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Maryland senate approves medical marijuana bill

The Maryland Senate [official General Assembly website] on Monday voted 42-4 to approve a bill legalizing medical marijuana programs [HB 1101, PDF] at participating research centers. The bill was approved [JURIST report] by the state's House of Delegates in a 108-28 vote last month. The bill would establish the Natalie M. LaPrade Medical Marijuana Commission, which would function within the Department of Health and Mental Hygiene [official website] to authorize medical centers to distribute marijuana to patients who meet the criteria for compassionate use. The commission could license up to five medical marijuana growers in the state for each approved program and would be required to provide an annual report to the governor. If signed by Governor Martin O'Malley [official website], the bill will become law and take effect on October 1.

If HB 1101 is approved, Maryland would join several states with laws that allow the use of marijuana for medical purposes. The sale and use of marijuana [JURIST news archive], however, remains a hot-button issue in the US and abroad. Last month, the Michigan Supreme Court [official website] ruled that the private sale of medical marijuana is illegal [JURIST report]. The top court in Ontario also upheld Canada's general ban [JURIST report] on marijuana a week earlier. In December, an Arizona judge ruled that the state's law permitting use of medical marijuana is constitutional [JURIST report] and instructed the state to permit dispensaries to open. In November, lawmakers in Uruguay proposed legislation for state-regulated sale and use of marijuana [JURIST report]. Also that month, Washington [Initiative 502, PDF] and Colorado [Amendment 64, PDF] legalized the drug [JURIST report] for both medical and recreational use via state ballot initiatives. Medical marijuana was also legalized in Massachusetts [Harvard Crimson report] for the first time that month when more than 60 percent of voters approved a similar referendum [Petition 11-11, PDF]. The Oregon electorate, however, rejected a cannabis initiative [Measure 80, PDF] by a vote of approximately 55-to-45 percent [Examiner.com report].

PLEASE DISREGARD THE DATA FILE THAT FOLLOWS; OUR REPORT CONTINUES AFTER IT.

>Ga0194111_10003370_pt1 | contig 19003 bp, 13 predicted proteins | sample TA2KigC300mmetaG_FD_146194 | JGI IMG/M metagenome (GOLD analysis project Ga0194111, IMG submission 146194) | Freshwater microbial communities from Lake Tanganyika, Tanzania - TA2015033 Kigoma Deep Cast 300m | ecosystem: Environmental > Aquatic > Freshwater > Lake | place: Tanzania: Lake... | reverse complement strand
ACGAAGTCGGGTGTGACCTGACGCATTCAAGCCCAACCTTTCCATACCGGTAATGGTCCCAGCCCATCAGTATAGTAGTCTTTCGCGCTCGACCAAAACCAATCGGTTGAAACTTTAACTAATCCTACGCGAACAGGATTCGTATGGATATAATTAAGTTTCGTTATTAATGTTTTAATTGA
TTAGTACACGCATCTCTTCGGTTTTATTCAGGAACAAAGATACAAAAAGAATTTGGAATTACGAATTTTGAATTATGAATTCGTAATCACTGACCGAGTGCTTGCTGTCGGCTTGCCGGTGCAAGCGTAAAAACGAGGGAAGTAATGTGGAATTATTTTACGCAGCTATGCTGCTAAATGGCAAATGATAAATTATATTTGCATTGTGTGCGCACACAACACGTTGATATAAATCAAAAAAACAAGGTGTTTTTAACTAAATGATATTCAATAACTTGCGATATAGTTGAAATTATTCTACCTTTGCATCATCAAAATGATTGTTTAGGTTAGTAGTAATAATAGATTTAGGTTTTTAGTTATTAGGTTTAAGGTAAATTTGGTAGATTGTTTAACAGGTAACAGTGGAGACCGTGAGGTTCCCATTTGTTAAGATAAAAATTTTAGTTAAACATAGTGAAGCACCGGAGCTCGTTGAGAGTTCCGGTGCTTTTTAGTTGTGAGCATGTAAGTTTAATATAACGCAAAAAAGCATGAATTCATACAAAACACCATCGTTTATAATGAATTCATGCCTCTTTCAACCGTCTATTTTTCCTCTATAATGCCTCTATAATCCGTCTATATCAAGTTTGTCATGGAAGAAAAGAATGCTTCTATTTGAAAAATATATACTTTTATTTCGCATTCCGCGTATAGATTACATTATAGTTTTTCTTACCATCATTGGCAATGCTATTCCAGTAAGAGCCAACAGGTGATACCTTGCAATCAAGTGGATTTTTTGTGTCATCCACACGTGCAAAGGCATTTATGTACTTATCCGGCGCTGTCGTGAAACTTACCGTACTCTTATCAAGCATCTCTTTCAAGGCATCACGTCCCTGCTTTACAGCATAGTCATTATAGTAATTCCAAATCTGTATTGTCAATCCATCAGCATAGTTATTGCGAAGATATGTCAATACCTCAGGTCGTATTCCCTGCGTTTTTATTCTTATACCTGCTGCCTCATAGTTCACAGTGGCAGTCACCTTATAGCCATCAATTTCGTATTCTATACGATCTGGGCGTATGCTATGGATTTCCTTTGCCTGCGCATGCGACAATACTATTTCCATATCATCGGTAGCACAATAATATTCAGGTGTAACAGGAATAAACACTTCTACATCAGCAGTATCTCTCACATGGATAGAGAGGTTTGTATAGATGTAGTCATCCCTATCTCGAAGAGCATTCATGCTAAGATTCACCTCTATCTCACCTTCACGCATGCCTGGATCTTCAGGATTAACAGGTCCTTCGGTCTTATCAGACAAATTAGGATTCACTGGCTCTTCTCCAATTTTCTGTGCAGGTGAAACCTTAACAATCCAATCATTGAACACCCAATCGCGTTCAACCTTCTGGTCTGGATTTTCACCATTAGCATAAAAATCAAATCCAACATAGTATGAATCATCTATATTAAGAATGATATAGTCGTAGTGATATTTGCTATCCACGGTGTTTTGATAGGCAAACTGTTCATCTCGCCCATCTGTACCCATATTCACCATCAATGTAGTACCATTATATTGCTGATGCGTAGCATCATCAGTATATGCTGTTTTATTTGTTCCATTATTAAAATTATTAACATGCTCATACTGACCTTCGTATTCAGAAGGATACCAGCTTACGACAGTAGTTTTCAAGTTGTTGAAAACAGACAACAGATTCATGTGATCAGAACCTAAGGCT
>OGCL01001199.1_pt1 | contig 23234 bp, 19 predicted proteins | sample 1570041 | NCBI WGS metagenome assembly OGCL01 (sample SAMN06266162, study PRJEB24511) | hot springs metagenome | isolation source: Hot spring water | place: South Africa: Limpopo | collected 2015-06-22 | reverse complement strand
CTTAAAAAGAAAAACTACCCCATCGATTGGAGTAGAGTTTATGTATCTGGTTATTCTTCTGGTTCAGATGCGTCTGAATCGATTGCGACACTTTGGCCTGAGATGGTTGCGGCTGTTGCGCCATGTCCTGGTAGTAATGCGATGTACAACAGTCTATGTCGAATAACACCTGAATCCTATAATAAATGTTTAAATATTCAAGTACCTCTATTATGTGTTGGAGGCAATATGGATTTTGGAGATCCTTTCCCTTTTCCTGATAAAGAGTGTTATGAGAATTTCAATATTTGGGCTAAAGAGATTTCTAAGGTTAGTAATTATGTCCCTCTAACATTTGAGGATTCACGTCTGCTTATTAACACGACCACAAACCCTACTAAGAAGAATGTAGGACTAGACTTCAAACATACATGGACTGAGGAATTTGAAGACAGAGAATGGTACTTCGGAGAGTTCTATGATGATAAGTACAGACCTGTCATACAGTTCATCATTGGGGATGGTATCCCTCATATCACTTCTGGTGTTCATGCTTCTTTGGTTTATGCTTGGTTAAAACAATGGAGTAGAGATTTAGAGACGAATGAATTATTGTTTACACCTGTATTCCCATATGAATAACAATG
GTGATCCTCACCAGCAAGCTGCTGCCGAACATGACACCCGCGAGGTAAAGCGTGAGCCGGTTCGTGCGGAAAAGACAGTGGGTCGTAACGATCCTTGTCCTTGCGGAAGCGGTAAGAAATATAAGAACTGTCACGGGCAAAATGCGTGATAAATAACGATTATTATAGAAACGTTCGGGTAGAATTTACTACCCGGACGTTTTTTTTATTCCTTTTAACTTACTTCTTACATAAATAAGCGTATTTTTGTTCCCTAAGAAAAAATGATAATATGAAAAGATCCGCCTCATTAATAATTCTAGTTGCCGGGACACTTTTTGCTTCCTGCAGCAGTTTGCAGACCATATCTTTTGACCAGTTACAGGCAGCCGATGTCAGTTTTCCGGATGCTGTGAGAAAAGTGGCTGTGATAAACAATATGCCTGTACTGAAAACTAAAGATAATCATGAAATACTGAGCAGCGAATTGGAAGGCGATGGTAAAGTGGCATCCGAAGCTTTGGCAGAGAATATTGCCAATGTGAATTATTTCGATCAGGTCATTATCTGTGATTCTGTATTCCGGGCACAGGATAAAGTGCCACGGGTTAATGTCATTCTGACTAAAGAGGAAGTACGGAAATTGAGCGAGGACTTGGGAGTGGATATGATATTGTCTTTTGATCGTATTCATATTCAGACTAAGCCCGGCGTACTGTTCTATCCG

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Paper Chase is JURIST's real-time legal news service, powered by a team of 30 law student reporters and editors led by law professor Bernard Hibbitts at the University of Pittsburgh School of Law. As an educational service, Paper Chase is dedicated to presenting important legal news and materials rapidly, objectively and intelligibly in an accessible format.

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